Baik Hoh, Marco Gruteser, Hui Xiong, and Ansaf Alrabady explore the privacy issues surrounding vehicle location reporting in "Enhancing Security and Privacy in Traffic-Monitoring Systems." They consider both how you can securely and anonymously report vehicle tracks and the privacy risks that arise when you analyze already anonymized data.
In the final article, "Scalable, Distributed, Real-Time Map Generation," Jonathan J. Davies, Alastair R. Beresford, and Andy Hopper describe an approach to harvesting GPS data from vehicles to automatically generate road maps. As vehicles are increasingly augmented with computing and localization, they'll be able to automatically collect data not just on where we drive but also perhaps how well those roads serve us. The article describes some of the challenges in deriving information from this data.
We then complete the special issue with the Spotlight department, featuring two interviews and two short articles. The interviews highlight and expand on some of articles' themes. The first is with Jean-Pierre Hubaux, a professor at L'Ecole Polytechnique Fédérale de Lausanne, well-known for his work in wireless ad hoc networking and security and, most recently, in vehicular network security. The other is with Wieland Holfelder, vice president and CTO of DaimlerChrysler Research and Technology North America, one of the most active advocates for the emerging vehicular computing technologies. Holfelder and Hubaux share with us their views on the field's evolution, its challenges, and the key milestones to measure its success.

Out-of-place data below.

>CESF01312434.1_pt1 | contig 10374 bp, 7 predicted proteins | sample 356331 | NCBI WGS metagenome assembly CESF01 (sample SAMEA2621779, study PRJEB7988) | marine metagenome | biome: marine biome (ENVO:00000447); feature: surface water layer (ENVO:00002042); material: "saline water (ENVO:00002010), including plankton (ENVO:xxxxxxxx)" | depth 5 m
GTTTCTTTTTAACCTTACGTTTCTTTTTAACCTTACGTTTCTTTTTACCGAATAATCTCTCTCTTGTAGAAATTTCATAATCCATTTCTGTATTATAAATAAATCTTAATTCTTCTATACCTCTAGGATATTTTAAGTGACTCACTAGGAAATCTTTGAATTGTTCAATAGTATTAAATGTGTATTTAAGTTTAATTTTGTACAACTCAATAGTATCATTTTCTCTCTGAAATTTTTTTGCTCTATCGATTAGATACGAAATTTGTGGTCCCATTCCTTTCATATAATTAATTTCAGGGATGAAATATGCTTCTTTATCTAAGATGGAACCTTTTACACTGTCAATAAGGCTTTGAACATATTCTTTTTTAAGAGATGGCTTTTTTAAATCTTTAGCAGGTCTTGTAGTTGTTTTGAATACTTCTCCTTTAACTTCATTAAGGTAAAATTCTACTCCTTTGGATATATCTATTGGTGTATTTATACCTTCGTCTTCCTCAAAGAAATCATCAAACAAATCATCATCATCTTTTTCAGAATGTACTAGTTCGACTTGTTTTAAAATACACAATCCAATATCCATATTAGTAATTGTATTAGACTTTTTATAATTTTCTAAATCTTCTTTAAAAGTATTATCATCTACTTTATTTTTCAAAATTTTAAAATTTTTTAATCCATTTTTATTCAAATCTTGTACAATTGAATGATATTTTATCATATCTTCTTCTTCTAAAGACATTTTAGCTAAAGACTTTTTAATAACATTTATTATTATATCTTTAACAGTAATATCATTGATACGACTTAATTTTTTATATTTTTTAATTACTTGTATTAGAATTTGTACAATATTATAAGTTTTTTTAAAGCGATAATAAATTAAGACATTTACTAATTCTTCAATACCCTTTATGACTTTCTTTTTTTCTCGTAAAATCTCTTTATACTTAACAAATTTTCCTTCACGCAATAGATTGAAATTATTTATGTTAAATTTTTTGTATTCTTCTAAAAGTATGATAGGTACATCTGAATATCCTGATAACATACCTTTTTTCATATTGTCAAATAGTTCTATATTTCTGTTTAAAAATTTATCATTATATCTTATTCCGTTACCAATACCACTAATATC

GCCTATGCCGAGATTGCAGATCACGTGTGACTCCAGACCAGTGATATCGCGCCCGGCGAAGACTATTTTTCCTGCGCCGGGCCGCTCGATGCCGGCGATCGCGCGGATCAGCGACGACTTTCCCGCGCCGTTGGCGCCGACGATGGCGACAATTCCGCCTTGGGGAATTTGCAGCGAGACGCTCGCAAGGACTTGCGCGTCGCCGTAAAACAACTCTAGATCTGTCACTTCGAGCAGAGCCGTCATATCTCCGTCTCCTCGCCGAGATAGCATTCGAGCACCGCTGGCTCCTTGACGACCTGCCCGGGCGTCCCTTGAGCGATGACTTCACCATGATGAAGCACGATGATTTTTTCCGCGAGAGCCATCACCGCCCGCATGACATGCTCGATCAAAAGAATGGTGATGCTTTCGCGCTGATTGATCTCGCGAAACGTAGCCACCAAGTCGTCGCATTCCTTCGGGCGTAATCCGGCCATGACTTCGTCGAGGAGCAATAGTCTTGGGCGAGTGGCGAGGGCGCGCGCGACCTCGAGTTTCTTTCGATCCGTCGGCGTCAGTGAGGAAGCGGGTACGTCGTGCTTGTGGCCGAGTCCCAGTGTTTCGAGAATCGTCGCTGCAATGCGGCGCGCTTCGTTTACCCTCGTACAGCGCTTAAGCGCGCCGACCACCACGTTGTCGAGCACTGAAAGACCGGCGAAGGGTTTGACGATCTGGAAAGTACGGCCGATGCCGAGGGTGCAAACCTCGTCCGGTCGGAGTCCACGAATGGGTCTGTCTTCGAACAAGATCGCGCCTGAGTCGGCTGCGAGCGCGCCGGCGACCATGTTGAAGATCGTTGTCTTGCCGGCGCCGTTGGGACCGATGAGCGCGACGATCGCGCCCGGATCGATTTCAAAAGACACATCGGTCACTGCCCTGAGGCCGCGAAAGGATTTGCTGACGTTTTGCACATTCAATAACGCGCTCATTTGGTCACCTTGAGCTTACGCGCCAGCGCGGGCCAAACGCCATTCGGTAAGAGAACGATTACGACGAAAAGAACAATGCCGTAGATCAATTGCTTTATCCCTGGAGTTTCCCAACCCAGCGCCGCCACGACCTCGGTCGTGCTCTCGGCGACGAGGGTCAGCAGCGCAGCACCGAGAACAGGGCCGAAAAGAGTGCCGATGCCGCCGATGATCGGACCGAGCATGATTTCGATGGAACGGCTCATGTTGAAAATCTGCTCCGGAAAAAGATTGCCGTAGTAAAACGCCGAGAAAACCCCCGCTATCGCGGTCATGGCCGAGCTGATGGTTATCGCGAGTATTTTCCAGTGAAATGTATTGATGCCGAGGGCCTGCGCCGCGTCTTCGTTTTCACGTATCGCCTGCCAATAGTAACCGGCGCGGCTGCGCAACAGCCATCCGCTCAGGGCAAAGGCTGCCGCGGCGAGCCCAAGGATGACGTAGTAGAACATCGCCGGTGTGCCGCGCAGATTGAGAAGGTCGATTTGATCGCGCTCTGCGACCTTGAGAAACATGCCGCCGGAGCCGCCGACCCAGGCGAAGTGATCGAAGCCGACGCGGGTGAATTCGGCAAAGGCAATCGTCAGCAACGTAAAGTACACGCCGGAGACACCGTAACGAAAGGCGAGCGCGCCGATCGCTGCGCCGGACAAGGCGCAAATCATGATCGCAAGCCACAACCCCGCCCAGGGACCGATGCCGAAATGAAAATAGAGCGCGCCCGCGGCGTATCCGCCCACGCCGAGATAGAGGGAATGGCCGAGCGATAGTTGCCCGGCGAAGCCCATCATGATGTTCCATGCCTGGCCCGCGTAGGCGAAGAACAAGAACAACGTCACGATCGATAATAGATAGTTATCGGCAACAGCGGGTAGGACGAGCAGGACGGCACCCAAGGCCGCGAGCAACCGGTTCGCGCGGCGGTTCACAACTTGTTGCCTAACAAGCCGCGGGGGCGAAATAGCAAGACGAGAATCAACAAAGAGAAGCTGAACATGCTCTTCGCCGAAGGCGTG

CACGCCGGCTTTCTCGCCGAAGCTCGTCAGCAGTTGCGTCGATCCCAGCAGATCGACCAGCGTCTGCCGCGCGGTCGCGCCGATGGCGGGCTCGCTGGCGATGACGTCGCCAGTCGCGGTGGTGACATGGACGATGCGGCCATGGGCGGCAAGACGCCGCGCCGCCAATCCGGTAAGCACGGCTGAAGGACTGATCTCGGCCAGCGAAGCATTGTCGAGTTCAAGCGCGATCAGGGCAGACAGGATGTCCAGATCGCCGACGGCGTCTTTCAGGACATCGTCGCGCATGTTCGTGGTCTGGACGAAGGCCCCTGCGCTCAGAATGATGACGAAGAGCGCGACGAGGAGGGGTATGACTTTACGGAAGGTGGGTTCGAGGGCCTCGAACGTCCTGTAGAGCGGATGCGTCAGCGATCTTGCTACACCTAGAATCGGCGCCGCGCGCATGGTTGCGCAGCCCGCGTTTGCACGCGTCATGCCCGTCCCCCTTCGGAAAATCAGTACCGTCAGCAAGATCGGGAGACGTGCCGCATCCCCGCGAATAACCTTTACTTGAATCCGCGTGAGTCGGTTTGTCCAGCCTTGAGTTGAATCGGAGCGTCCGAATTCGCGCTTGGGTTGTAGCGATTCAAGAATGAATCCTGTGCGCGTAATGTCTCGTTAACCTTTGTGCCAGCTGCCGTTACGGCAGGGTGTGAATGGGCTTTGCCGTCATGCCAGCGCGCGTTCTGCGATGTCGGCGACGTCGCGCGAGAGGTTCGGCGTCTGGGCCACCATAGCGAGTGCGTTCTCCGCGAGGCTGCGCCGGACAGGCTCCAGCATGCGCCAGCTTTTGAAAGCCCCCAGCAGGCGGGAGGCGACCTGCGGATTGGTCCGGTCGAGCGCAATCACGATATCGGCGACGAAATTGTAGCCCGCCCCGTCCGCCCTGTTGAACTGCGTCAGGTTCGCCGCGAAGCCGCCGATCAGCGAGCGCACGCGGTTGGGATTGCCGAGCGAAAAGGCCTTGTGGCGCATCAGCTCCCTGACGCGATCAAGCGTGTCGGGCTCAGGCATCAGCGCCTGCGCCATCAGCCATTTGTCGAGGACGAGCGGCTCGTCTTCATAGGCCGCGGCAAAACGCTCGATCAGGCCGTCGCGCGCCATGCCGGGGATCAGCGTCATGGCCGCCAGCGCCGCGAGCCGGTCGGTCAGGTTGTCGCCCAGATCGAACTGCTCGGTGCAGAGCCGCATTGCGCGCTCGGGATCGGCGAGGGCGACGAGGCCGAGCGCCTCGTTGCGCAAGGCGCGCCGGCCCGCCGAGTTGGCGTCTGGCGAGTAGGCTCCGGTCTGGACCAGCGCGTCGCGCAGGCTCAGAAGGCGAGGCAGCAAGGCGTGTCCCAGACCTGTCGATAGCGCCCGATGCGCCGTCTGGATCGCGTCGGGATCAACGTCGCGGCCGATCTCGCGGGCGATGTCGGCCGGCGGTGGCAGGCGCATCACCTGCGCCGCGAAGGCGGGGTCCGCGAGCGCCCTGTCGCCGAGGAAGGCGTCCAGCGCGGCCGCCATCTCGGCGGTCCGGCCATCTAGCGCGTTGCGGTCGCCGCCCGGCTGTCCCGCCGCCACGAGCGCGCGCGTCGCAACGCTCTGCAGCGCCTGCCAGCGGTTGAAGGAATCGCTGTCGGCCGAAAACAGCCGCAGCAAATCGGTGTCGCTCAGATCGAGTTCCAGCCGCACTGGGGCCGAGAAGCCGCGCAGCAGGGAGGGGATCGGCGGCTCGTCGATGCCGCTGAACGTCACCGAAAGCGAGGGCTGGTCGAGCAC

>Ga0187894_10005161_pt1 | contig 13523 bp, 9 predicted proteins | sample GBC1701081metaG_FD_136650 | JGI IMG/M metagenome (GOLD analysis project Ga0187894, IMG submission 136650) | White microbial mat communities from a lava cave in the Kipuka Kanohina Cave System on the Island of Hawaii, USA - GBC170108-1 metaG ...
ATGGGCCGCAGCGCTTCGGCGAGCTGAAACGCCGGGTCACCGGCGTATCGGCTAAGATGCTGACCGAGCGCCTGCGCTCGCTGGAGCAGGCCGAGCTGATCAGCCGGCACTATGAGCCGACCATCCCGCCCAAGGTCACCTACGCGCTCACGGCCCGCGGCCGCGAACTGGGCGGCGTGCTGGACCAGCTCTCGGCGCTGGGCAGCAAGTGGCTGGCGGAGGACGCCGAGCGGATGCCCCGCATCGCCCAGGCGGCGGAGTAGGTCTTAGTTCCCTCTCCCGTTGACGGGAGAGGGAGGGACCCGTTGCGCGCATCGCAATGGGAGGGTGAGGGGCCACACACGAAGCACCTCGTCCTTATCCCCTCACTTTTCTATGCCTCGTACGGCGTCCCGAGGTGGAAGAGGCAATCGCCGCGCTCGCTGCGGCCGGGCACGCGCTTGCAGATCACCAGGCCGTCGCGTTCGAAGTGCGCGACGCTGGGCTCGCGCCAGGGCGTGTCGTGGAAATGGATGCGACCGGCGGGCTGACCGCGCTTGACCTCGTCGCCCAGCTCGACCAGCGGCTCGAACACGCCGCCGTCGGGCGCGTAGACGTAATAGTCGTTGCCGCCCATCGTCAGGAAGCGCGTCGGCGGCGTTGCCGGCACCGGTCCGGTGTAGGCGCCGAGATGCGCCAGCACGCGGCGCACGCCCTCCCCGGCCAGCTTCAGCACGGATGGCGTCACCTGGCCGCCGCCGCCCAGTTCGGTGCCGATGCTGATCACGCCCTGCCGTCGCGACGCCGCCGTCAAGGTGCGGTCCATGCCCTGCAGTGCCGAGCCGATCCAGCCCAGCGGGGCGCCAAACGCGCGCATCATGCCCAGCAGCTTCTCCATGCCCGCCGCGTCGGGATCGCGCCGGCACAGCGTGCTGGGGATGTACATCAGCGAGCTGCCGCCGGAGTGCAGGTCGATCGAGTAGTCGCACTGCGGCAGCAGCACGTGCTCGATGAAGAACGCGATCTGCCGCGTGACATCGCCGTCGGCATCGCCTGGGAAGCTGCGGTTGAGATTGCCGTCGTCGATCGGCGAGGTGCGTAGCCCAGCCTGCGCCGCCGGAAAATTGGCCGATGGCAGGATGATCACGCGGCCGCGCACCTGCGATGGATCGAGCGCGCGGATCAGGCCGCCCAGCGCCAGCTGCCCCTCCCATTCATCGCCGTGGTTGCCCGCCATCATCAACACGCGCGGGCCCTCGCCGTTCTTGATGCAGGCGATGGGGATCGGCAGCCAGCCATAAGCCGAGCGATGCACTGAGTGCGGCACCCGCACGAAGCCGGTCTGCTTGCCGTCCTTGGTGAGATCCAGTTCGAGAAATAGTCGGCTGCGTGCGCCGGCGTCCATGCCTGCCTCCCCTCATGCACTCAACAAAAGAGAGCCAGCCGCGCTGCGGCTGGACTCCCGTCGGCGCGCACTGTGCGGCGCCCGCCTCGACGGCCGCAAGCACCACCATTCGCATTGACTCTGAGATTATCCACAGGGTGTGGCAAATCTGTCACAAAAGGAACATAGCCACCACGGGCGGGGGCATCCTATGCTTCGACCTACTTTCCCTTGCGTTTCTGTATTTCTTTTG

Both interviewees agree that safety applications represent the driving force in promoting vehicular networking, a trend that is causing safety research to slowly transition from passive to active accident avoidance. In Hubaux's interview, he talks about challenges in vehicular networking research, emphasizing the need to go beyond traditional evaluation methods for ad hoc networking. Although led by industry, vehicular networking and intelligent transportation research can significantly benefit, according to Hubaux, from the academic research. His area of interest is a successful example of this.
In the short articles, perspectives from both BMW and Toyota show how telematics can improve vehicle safety. Timo Kosch and Markus Strassberger of BMW consider the requirements for communication with beyond-line-of-sight vehicles to avoid accidents, highlighting the communications, privacy, integrity, and user interface requirements. Ken Laberteaux, Lorenzo Caminiti, Derek Caveney, and Hideki Hada of Toyota explore how cars that communicate with each other and with roadside signals can help detect and prevent collisions, and they review the engineering solutions needed to make this possible.
Transportation has traditionally been the realm of the machine. Today, as vehicles become increasingly computerized, we begin to see this technology moving from under the hood to pervasively connect with passengers and other vehicles, and the world around us.